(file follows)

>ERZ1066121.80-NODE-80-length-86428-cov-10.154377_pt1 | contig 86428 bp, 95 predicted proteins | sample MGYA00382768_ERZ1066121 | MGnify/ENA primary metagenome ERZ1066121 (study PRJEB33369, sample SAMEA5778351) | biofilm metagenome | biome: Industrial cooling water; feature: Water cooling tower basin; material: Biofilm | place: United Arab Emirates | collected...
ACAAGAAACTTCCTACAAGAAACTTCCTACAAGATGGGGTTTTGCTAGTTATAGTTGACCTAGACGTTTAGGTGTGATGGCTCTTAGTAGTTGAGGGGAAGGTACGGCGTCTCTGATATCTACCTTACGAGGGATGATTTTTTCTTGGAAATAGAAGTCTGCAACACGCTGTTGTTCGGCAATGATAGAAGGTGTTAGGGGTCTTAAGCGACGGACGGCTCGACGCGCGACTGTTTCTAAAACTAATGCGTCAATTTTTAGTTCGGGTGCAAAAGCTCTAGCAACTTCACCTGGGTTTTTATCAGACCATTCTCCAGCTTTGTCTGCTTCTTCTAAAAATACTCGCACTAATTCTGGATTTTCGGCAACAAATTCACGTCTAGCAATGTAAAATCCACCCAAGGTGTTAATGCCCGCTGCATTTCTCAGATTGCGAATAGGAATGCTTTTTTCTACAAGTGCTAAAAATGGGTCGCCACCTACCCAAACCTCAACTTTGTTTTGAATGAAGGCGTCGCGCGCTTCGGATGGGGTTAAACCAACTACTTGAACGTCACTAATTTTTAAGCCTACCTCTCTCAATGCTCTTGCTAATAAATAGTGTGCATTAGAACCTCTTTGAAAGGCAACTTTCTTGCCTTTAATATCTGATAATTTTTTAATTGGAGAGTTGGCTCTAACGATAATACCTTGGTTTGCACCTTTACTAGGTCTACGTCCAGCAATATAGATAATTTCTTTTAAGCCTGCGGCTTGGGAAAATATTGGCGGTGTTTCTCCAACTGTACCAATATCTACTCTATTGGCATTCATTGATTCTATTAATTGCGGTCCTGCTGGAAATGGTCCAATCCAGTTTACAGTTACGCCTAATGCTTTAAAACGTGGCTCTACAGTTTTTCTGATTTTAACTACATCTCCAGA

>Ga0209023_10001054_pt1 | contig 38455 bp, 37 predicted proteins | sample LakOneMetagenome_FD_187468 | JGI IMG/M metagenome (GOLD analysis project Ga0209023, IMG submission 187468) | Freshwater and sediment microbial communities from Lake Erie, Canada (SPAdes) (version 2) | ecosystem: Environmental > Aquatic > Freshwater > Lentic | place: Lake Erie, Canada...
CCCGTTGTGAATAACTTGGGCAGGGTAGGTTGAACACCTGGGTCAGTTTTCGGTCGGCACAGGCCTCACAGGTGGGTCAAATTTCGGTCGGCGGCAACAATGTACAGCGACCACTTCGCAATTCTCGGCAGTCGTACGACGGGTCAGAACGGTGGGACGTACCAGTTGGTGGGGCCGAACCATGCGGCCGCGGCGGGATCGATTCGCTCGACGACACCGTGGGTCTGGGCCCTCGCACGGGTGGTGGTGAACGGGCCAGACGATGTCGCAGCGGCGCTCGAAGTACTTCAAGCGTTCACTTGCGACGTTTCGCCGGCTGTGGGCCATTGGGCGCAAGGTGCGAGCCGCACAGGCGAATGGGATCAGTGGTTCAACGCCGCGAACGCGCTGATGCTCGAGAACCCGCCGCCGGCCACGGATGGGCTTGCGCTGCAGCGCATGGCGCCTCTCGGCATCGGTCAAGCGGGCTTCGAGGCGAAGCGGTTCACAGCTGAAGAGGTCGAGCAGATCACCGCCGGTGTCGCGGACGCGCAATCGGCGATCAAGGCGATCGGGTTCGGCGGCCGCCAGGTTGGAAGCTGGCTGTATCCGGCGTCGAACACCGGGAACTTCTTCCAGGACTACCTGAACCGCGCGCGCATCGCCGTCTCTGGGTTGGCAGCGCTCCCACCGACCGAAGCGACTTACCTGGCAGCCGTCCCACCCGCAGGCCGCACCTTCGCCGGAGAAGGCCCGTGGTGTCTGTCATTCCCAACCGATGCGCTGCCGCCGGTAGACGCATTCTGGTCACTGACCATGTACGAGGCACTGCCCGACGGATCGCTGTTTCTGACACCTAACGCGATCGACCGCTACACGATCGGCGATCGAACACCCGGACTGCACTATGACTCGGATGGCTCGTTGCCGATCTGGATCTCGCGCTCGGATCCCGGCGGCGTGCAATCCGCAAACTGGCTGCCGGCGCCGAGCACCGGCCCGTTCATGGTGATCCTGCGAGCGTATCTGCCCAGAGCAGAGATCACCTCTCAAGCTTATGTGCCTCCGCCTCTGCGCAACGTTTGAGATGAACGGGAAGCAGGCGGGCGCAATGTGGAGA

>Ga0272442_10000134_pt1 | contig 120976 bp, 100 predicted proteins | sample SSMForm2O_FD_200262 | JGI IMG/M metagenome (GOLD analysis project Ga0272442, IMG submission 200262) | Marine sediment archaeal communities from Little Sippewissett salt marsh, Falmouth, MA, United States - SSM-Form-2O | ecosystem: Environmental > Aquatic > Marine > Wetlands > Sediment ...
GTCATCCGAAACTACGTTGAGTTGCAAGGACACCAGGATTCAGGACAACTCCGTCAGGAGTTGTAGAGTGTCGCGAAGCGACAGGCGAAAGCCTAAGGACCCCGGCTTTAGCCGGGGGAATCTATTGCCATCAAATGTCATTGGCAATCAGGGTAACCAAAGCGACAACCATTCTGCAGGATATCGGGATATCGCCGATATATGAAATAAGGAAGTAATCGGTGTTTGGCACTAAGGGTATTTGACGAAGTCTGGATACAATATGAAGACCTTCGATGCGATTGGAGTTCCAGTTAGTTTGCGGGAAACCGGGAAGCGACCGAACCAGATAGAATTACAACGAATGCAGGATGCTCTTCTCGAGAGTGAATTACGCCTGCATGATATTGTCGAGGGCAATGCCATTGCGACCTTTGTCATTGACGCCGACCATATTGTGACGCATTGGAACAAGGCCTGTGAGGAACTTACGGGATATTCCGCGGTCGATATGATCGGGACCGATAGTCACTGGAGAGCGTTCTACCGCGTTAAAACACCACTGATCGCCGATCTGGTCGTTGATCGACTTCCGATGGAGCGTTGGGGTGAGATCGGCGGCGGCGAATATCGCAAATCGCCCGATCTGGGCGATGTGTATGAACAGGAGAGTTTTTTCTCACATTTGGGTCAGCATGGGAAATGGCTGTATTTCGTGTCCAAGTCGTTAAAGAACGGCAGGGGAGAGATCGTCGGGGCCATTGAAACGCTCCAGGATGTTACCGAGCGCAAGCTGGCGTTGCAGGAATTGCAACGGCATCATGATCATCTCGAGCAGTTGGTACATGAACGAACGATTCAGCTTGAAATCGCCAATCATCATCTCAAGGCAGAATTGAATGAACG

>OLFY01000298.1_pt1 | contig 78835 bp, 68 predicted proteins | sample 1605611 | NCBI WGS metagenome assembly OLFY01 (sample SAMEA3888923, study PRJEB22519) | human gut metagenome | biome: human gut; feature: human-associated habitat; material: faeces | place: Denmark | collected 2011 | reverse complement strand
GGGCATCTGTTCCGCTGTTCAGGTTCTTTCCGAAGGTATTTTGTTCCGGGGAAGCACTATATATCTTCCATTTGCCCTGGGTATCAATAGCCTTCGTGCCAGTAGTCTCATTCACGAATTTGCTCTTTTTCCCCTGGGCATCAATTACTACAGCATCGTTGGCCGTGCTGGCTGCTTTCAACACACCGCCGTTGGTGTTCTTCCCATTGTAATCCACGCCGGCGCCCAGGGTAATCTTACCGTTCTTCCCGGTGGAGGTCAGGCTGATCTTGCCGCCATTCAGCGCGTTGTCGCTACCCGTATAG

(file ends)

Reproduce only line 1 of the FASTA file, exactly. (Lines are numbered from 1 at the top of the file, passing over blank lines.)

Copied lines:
>ERZ1066121.80-NODE-80-length-86428-cov-10.154377_pt1 | contig 86428 bp, 95 predicted proteins | sample MGYA00382768_ERZ1066121 | MGnify/ENA primary metagenome ERZ1066121 (study PRJEB33369, sample SAMEA5778351) | biofilm metagenome | biome: Industrial cooling water; feature: Water cooling tower basin; material: Biofilm | place: United Arab Emirates | collected...